The U.K. and other European nations are considering whether to impose restrictions on Chinese telecommunications giant Huawei, but the issue is complicated because it could delay the region’s adoption of 5G networks, according to a report by Bloomberg.
The Trump administration has been telling allies to restrict Huawei based on worries that the company could be used by the Chinese government to spy. The company has denied these claims.
“The risk is that it puts Europe further behind the curve,” said Neil Campling, an analyst at Mirabaud Securities in London.
The U.K. has been trying to decide whether it will block Huawei outright or have tighter oversight on the company. It seems to be leaning toward the latter, as the U.K.’s cybersecurity watchdog organization has decided it can manage the risks.
Europe is already behind the curve when it comes to 5G adoption, and some telecom executives in the region are shy about investing because they’re worried the spending won’t pay off in the short term.
Europe needs to do some costly upgrades and carriers are generally less profitable there. Regulators have also blocked the types of mergers that would allow a bunch of operators to prepare for the technology. Getting ready for 5G is expected to cost billions of euros.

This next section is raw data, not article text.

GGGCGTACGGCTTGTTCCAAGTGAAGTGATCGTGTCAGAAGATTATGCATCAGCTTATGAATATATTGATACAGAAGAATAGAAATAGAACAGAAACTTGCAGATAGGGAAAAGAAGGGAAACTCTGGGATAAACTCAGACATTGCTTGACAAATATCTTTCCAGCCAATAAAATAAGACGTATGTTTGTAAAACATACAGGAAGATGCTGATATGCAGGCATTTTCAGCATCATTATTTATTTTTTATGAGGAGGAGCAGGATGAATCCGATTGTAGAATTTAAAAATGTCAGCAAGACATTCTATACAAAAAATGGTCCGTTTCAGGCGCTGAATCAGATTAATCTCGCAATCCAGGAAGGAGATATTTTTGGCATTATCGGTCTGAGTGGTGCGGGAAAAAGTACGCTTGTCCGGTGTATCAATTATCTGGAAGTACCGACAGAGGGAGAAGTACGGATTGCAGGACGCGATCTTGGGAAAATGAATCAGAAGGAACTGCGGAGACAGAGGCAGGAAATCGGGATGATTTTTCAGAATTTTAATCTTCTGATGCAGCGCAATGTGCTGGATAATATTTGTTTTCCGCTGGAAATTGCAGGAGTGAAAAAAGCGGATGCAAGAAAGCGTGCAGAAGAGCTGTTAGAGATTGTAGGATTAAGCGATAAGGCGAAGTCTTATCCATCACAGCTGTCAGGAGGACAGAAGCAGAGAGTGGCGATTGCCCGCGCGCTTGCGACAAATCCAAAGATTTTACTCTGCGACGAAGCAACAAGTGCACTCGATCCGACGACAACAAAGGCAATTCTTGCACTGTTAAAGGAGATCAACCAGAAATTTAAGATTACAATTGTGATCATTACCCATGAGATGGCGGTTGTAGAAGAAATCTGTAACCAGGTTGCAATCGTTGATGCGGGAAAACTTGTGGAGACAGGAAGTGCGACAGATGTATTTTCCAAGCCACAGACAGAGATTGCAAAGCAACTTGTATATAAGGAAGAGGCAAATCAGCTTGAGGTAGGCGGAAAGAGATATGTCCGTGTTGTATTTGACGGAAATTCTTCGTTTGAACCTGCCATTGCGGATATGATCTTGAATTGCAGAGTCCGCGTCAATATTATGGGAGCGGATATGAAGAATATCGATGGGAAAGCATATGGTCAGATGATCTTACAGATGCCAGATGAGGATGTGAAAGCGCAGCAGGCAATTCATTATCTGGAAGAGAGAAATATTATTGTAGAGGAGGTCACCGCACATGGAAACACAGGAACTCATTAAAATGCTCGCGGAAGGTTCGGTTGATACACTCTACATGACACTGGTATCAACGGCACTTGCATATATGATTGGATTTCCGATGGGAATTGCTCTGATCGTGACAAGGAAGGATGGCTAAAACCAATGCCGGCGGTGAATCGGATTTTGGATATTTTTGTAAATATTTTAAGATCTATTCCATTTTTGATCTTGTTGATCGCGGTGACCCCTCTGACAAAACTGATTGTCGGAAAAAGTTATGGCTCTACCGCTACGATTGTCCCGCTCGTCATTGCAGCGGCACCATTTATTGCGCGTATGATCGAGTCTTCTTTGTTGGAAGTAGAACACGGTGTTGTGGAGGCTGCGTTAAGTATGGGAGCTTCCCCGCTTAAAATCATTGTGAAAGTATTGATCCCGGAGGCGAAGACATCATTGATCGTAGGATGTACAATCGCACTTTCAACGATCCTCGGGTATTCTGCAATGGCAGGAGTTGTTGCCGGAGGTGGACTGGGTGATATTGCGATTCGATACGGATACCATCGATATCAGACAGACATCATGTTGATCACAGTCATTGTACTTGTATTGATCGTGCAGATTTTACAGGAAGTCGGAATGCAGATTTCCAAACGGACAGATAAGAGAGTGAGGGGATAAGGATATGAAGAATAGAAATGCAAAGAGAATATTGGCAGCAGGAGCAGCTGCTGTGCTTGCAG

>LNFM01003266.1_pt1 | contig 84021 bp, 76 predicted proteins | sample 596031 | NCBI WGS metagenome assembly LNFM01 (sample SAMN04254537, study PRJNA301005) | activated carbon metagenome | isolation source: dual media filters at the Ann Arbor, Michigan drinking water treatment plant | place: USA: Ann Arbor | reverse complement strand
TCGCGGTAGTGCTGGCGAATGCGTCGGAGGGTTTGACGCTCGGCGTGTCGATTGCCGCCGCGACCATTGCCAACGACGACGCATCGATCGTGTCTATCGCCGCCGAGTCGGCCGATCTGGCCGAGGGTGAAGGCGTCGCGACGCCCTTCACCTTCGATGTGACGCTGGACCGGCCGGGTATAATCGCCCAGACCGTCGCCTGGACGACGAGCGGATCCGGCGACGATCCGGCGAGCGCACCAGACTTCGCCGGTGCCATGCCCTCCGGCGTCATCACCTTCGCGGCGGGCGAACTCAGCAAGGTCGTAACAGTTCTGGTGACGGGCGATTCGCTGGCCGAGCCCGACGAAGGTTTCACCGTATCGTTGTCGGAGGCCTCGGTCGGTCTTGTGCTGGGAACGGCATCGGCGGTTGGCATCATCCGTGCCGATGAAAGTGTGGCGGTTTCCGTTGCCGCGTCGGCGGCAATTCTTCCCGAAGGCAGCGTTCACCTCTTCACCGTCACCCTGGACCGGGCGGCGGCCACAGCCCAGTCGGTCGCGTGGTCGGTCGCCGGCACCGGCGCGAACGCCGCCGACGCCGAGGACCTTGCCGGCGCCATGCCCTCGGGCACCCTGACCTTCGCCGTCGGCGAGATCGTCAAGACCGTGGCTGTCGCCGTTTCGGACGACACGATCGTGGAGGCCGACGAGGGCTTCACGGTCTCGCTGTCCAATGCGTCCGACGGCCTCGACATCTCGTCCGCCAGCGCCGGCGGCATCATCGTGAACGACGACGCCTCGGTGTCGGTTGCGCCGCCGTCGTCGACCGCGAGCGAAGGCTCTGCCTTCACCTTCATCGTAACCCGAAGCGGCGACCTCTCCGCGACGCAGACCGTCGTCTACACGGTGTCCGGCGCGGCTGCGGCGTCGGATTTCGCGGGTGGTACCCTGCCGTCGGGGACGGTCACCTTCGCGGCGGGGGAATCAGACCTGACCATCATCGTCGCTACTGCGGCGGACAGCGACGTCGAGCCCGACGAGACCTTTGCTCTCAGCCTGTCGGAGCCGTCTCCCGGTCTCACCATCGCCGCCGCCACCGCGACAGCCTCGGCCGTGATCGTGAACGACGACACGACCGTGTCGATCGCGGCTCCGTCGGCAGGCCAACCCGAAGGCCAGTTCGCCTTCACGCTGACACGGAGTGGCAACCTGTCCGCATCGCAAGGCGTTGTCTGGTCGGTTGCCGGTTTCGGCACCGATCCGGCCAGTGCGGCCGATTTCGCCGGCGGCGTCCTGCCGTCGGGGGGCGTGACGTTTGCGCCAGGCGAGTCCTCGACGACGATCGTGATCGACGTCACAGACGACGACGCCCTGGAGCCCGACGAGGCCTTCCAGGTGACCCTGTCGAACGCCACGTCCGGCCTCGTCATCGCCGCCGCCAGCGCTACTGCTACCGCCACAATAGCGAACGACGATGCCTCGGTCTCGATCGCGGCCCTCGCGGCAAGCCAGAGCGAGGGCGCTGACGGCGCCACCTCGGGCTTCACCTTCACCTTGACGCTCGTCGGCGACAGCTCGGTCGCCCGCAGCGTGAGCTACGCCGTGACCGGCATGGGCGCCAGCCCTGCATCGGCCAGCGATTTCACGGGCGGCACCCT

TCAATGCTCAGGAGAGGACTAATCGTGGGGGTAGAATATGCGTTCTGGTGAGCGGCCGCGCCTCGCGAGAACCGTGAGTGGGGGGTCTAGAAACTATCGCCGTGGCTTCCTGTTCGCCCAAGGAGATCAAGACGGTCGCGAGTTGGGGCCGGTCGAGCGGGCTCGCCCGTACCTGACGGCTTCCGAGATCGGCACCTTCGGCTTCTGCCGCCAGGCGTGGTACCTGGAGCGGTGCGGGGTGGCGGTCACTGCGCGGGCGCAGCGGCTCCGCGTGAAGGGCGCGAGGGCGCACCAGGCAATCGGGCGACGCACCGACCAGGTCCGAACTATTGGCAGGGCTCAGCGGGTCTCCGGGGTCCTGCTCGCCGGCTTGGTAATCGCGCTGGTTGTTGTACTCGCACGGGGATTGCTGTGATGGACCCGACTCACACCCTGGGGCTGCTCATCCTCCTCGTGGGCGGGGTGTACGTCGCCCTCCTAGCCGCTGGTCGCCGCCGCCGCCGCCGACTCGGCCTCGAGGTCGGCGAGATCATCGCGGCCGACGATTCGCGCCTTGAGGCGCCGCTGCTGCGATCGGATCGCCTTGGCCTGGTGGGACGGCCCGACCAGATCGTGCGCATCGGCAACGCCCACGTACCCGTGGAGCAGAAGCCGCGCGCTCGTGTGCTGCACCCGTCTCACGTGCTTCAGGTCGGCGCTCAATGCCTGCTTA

Further complicating things is the fact that Huawei is deeply involved in European networks. The United States has avoided this problem by not doing business with the company and China is well positioned to move forward with the new tech.
Some countries have proposed options for dealing with Huawei. Germany said more oversight is necessary, and that the state should have full access to the source code of technology suppliers.
However, if Huawei is banned, some companies are predicting as much as a two-year delay in adopting the technology. With that possible consequence, some aren’t quite ready to abandon Huawei just yet, but there are contingency plans, which could include a stronger reliance on other suppliers.